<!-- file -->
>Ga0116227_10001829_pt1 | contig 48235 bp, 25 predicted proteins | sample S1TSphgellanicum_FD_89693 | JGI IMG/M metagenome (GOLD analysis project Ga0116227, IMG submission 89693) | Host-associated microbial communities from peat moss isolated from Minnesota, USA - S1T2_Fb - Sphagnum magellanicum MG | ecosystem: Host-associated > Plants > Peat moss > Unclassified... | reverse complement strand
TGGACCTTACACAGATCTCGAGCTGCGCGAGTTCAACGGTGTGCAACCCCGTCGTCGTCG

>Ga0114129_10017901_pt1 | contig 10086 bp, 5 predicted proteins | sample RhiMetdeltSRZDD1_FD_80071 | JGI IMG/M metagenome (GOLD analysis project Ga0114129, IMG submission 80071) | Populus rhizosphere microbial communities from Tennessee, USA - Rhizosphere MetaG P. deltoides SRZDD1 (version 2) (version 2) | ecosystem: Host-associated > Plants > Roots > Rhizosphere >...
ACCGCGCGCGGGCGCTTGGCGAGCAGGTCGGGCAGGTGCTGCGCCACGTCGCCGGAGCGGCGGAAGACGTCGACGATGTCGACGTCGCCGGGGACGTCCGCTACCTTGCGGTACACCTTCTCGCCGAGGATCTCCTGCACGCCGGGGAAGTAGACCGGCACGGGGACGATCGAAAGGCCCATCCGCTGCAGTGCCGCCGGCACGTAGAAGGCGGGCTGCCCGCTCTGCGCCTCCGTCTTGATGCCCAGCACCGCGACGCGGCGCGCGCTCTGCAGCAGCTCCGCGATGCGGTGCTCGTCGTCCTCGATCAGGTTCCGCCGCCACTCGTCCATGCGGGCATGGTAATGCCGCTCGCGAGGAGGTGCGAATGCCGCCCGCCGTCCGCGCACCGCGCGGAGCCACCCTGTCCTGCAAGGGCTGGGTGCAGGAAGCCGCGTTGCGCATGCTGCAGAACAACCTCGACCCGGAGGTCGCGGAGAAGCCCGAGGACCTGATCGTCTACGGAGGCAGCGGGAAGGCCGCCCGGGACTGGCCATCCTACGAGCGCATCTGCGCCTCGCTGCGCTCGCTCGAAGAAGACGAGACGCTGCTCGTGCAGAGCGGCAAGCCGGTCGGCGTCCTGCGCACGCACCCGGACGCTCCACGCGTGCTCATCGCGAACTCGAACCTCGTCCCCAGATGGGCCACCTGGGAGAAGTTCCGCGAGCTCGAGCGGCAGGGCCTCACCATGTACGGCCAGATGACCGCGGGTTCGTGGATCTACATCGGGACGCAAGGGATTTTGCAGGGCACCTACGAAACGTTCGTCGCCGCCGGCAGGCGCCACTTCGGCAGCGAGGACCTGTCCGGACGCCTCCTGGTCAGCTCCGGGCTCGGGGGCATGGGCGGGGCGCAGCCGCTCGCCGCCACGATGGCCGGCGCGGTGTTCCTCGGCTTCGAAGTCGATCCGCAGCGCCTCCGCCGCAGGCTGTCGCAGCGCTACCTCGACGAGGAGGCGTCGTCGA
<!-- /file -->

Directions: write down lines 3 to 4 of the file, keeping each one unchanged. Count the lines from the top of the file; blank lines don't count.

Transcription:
>Ga0114129_10017901_pt1 | contig 10086 bp, 5 predicted proteins | sample RhiMetdeltSRZDD1_FD_80071 | JGI IMG/M metagenome (GOLD analysis project Ga0114129, IMG submission 80071) | Populus rhizosphere microbial communities from Tennessee, USA - Rhizosphere MetaG P. deltoides SRZDD1 (version 2) (version 2) | ecosystem: Host-associated > Plants > Roots > Rhizosphere >...
ACCGCGCGCGGGCGCTTGGCGAGCAGGTCGGGCAGGTGCTGCGCCACGTCGCCGGAGCGGCGGAAGACGTCGACGATGTCGACGTCGCCGGGGACGTCCGCTACCTTGCGGTACACCTTCTCGCCGAGGATCTCCTGCACGCCGGGGAAGTAGACCGGCACGGGGACGATCGAAAGGCCCATCCGCTGCAGTGCCGCCGGCACGTAGAAGGCGGGCTGCCCGCTCTGCGCCTCCGTCTTGATGCCCAGCACCGCGACGCGGCGCGCGCTCTGCAGCAGCTCCGCGATGCGGTGCTCGTCGTCCTCGATCAGGTTCCGCCGCCACTCGTCCATGCGGGCATGGTAATGCCGCTCGCGAGGAGGTGCGAATGCCGCCCGCCGTCCGCGCACCGCGCGGAGCCACCCTGTCCTGCAAGGGCTGGGTGCAGGAAGCCGCGTTGCGCATGCTGCAGAACAACCTCGACCCGGAGGTCGCGGAGAAGCCCGAGGACCTGATCGTCTACGGAGGCAGCGGGAAGGCCGCCCGGGACTGGCCATCCTACGAGCGCATCTGCGCCTCGCTGCGCTCGCTCGAAGAAGACGAGACGCTGCTCGTGCAGAGCGGCAAGCCGGTCGGCGTCCTGCGCACGCACCCGGACGCTCCACGCGTGCTCATCGCGAACTCGAACCTCGTCCCCAGATGGGCCACCTGGGAGAAGTTCCGCGAGCTCGAGCGGCAGGGCCTCACCATGTACGGCCAGATGACCGCGGGTTCGTGGATCTACATCGGGACGCAAGGGATTTTGCAGGGCACCTACGAAACGTTCGTCGCCGCCGGCAGGCGCCACTTCGGCAGCGAGGACCTGTCCGGACGCCTCCTGGTCAGCTCCGGGCTCGGGGGCATGGGCGGGGCGCAGCCGCTCGCCGCCACGATGGCCGGCGCGGTGTTCCTCGGCTTCGAAGTCGATCCGCAGCGCCTCCGCCGCAGGCTGTCGCAGCGCTACCTCGACGAGGAGGCGTCGTCGA